Elastifile is deployable and scalable at the push of a button. It lets you create and expand file system infrastructure easily and on-demand, ensuring that storage performance and capacity always align with your dynamic workflow requirements. As an Elastifile cluster expands, both metadata and I/O performance scale linearly. This scaling allows you to enhance and accelerate a broad range of data-intensive workflows, including high-performance computing, analytics, cross-site data aggregation, DevOps, and many more. As a result, Elastifile is a great fit for use in data-centric industries such as life sciences, electronic design automation (EDA), financial services, and media and entertainment.

Elastifile's CloudConnect capability enables granular, bidirectional data transfer between any POSIX file system and Cloud Storage. To optimize performance and minimize costs, CloudConnect ensures that data is compressed and deduplicated before transfer and sends changes only after the initial data synchronization. When leveraged for hybrid cloud deployments, CloudConnect allows you to efficiently load data into Cloud Storage from any on-premises NFS file system, delivering a cost-effective way to bring data to Google Cloud. When leveraged in Google Cloud, CloudConnect enables cost-optimized data tiering between an Elastifile file system and Cloud Storage.

Diagram of Elastifile data storage and management

For more information, follow these links:

Dell Technologies Cloud OneFS for Google Cloud

Dell Technologies Cloud OneFS for Google Cloud is an integrated cloud-native file service for Google Cloud users powered by Dell EMC Isilon, the industry’s #1 scale-out NAS storage system. This turnkey offering, managed by Dell Technologies Services, combines the performance and capacity at scale of Isilon OneFS and the flexibility and cost economics of Google Cloud.

OneFS for Google Cloud is a simple, easy-to-use service with annual subscriptions and guaranteed, predictable pricing. Customers simply order it from the Google Cloud Marketplace, and once provisioned they can configure and manage their OneFS clusters directly from the Google Cloud Console. Google sends a single monthly bill, and support comes from Google, while Dell Technologies experts provide complete lifecycle management of the environment.

With OneFS for Google Cloud, organizations can deploy a dedicated, secure Isilon instance with sub-millisecond latency access to Google Cloud on-demand compute and analytics services while retaining the value they enjoy with Isilon without having to make any changes to their applications. OneFS for Google Cloud provides multi-protocol access and scale-out up to 50 PB in a single namespace along with other enterprise-class features such as multi-protocol access, native replication, and snapshots. Backed by enterprise-level uptime and performance SLAs, customers can expand existing and add new file storage capabilities – all without additional investment in their data center, facilities, people, hardware, engineering, or integration.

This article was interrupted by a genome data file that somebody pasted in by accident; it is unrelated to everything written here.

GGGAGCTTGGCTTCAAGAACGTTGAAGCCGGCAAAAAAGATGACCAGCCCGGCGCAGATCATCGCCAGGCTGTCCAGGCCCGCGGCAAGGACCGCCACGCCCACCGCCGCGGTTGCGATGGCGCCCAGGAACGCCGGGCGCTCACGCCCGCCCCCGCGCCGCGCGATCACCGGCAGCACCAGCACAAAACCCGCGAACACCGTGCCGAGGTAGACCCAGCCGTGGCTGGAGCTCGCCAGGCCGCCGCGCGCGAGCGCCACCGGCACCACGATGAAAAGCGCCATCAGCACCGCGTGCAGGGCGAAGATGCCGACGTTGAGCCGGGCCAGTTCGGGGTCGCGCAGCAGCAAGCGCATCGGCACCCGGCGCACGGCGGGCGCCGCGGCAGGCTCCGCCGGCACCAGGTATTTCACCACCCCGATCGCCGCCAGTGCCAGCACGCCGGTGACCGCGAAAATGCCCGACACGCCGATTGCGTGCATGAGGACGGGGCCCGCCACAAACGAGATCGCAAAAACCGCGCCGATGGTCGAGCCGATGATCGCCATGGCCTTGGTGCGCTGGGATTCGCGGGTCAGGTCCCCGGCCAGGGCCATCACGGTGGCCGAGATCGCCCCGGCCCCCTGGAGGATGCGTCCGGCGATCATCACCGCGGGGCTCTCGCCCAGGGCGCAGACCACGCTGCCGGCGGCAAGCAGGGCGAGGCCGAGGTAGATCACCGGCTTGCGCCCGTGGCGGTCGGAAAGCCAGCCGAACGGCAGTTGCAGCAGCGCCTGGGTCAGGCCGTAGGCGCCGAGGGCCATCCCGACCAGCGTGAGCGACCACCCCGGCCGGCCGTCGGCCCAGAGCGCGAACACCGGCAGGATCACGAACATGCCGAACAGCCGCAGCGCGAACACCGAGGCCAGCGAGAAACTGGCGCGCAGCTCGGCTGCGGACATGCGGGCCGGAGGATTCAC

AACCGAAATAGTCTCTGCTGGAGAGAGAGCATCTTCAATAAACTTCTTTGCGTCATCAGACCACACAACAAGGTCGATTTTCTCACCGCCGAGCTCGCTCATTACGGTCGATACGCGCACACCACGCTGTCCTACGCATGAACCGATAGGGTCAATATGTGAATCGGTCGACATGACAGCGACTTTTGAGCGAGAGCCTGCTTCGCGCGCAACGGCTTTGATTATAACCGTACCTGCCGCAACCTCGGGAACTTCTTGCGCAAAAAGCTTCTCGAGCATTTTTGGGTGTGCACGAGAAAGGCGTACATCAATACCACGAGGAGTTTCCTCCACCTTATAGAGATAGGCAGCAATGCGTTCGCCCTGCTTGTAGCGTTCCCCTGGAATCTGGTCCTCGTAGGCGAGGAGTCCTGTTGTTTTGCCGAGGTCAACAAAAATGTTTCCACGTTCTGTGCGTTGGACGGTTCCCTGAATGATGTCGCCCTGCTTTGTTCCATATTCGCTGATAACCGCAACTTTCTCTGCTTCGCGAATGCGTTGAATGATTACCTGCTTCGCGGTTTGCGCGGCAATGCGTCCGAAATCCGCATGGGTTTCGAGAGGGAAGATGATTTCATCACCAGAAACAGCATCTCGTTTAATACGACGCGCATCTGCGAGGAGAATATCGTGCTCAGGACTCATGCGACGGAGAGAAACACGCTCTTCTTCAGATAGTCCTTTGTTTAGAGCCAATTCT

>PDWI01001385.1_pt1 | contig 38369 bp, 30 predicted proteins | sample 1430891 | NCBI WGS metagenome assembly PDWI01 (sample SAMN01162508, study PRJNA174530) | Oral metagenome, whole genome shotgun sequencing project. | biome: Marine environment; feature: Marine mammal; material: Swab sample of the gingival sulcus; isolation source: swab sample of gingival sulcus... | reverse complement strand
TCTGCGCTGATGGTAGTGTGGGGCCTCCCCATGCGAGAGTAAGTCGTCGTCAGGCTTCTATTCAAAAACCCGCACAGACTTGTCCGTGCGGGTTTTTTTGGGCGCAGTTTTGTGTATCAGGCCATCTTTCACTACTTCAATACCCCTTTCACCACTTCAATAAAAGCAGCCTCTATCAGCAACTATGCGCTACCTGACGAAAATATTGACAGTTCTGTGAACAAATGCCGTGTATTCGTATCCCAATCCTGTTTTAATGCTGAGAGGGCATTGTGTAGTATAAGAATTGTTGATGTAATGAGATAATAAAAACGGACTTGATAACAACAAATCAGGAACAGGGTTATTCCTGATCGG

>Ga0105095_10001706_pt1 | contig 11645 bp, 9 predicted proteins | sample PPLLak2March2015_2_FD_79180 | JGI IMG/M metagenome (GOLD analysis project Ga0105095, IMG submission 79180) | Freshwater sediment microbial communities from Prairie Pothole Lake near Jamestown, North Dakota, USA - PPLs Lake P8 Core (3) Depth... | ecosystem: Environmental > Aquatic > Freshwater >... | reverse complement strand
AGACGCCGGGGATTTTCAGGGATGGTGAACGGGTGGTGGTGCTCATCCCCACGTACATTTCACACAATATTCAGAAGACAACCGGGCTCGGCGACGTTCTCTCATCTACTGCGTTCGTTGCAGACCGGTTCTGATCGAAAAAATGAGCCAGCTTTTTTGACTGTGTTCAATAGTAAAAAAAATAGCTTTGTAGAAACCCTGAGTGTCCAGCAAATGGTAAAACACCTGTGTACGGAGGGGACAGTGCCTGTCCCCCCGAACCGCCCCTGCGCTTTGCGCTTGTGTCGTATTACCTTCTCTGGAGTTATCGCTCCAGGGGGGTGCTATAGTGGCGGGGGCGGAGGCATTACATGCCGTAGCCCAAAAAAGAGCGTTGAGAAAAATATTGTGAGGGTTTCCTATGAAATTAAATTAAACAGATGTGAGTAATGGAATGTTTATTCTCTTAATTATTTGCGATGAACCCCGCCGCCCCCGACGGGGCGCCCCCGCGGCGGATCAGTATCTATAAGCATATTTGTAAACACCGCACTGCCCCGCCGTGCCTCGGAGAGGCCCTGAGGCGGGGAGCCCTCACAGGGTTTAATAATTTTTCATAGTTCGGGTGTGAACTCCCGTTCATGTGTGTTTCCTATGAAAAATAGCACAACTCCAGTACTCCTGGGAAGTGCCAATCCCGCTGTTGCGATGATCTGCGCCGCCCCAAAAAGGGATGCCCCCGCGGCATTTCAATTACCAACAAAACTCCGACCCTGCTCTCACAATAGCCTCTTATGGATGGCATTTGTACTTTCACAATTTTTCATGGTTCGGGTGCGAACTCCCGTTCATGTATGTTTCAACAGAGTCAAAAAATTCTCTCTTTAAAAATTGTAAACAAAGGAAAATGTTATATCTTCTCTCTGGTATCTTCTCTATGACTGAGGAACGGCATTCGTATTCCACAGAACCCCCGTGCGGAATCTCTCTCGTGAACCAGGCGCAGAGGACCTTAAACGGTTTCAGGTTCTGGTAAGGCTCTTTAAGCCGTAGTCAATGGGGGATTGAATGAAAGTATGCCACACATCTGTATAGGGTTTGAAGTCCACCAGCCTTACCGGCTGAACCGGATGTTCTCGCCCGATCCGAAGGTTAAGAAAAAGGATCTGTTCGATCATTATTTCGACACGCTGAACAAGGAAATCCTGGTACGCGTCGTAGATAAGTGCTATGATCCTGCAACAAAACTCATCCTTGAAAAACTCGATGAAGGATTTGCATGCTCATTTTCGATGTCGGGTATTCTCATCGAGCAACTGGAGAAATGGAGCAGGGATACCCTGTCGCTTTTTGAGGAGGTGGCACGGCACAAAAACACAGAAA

Google Cloud provides a broad range of compute and analytics services for on-demand, cost-effective processing and analysis of high-throughput, filed-based workloads. Together, OneFS for Google Cloud enables enterprises to run the most demanding file-based workloads in the cloud - from Big Data Analytics, Artificial Intelligence, and Machine Learning to Genome Sequencing and Media and Entertainment, taking advantage of flexible cloud consumption models and cloud economics.

Architecture of Dell Technologies Cloud OneFS for Google Cloud.

For more information, follow these links:

Supported filer solutions in Google Cloud Marketplace

Panzura

Panzura is a leader in managing unstructured data in the cloud. Enterprises in media and entertainment, genomics, life sciences, healthcare, financial services, and more choose Panzura Freedom NAS to consolidate their data islands into a single source of truth in Google Cloud without sacrificing performance or application rewrites. By consolidating unstructured data (NFS, SMB, and Object) into Google Cloud, you can gain access to all your data, collaborate on this data, and analyze and control it for compliance.

Panzura CloudFS underpins the Freedom Family and is a scale-out, distributed file system built for the cloud. It incorporates intelligent file services backed by 26 patents. The Freedom product family cost-effectively allows you to address the following use cases: cloud migration, global collaboration, and search and analytics.

Together, Panzura Freedom and Google Cloud enable IT leaders to:

  • Migrate thousands of legacy applications to Google Cloud without rewrite, changing workflows or sacrificing performance.
  • Eliminate copy data sprawl for backup and secondary storage by consolidating data to a single source of truth.
  • Collaborate globally on large-scale projects to improve productivity and time to market.
  • Modernize your legacy NAS while realizing a 70% cost saving and reducing your file infrastructure in your data center by 90%.
  • Rehydrate legacy tape data for advanced analytics and machine learning.

Learn more: